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International child abductions have complications

Alaska parents may have heard that an estimated 8,000 children across the nation have been abducted by a parent between 2008 and 2013, with more than 1,000 children being reported missing each year. Many parents attempt to take the children out of the country, which can make it very difficult for the other parent to recover their child. In fact, it is believed that only half of the abducted children ever return to the U.S.

In 1980, international abductions were recognized as a problem at the Hague Conference on Private International Law. As of 2015, 93 countries have signed the resulting treaty in which they have agreed to assist in the return of children who were wrongfully taken out of their home country. However, a spokesperson for a U.S. congressman stated that it can be difficult to negotiate with other countries on international custody cases, especially when public perception, aid and trade could be affected. Further, these international cases often involve parents traveling back and forth between the countries, which can be quite expensive.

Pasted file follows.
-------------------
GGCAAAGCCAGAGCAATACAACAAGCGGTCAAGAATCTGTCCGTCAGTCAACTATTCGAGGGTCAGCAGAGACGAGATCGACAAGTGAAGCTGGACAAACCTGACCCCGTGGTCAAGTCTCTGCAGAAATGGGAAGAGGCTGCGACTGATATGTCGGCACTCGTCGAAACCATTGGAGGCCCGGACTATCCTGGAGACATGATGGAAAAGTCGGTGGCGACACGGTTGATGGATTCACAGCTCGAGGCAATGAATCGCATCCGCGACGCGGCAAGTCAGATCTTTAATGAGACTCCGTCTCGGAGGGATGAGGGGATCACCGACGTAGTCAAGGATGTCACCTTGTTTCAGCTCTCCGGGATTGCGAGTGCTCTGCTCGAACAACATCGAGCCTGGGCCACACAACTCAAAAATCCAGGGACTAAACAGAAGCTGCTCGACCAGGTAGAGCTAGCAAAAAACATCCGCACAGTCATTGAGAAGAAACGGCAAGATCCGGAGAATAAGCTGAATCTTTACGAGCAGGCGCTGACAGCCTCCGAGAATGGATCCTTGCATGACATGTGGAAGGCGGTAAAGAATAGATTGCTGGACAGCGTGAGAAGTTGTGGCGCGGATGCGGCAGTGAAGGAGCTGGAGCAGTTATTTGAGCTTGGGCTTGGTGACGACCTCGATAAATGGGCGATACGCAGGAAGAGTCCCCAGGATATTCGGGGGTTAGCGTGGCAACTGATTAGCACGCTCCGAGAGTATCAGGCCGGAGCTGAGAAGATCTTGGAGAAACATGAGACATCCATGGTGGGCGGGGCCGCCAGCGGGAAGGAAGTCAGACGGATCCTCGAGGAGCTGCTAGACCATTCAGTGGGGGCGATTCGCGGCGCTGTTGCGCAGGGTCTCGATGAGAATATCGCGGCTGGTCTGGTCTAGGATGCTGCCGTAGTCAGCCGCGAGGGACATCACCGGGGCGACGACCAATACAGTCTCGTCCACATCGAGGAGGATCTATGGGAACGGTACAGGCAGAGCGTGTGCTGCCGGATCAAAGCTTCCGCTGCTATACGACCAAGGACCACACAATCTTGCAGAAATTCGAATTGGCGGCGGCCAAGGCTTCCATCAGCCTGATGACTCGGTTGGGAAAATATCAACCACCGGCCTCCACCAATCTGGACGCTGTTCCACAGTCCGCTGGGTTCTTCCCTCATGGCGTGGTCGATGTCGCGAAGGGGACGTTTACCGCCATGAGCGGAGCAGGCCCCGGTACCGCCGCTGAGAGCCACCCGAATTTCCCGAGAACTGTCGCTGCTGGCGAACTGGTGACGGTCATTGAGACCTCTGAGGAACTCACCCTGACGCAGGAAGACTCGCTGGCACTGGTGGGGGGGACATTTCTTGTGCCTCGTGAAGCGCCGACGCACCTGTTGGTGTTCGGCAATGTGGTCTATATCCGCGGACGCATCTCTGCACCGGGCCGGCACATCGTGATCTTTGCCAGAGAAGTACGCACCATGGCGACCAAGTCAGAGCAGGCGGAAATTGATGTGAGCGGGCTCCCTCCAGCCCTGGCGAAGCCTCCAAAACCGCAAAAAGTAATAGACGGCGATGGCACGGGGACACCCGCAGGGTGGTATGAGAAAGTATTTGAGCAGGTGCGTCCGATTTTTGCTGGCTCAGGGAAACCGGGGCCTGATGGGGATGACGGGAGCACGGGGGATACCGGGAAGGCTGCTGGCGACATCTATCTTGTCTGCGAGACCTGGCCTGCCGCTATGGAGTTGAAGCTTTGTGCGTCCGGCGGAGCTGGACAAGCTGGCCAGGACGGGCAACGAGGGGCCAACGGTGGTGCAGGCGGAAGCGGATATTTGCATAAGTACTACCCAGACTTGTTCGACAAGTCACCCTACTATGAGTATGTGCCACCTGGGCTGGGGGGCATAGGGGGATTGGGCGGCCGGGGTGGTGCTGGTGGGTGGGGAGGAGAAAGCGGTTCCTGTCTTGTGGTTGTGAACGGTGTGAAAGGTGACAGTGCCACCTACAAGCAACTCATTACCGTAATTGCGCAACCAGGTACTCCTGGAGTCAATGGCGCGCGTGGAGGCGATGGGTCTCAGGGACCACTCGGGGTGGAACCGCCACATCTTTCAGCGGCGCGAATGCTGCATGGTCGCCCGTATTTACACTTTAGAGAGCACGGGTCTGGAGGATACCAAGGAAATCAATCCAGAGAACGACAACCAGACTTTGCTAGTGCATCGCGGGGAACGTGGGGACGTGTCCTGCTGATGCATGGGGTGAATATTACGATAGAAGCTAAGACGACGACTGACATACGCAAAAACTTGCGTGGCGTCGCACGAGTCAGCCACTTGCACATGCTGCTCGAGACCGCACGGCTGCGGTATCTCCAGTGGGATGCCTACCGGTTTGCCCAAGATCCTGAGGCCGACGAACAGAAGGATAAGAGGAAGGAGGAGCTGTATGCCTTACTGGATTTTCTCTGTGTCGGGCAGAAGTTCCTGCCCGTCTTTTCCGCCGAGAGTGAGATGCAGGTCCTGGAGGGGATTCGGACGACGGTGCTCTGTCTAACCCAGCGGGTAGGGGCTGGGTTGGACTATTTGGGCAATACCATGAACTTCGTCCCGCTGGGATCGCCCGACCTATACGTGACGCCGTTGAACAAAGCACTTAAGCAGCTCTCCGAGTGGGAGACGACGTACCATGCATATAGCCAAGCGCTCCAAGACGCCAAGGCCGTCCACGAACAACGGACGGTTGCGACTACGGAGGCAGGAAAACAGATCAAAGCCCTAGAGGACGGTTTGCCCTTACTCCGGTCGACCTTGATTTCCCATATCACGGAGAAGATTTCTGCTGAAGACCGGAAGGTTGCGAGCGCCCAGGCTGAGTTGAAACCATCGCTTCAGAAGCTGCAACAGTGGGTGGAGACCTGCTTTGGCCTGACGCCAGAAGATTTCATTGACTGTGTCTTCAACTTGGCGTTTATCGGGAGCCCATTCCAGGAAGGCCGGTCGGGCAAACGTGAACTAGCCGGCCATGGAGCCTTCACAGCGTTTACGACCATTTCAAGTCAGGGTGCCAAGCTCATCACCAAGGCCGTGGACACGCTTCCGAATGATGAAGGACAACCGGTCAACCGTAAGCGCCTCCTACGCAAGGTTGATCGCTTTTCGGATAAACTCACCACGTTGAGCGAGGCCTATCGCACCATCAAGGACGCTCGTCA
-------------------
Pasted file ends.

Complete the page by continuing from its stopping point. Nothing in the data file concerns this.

The consequences that parents who illegally take their children out of the country face can be extremely severe. For example, a woman who was accused of taking her then-8-year-old daughter to Costa Rica potentially faces three felony charges for custodial interference, which could result in seven years in prison per charge if she is convicted.

There are some parents who wish to avoid sharing custody of their children with the other parent. In some cases, these parents attempt to take their children out of the country. A family law attorney can potentially assist in these types of cases by providing support and working with officials who may track down where the child was taken.

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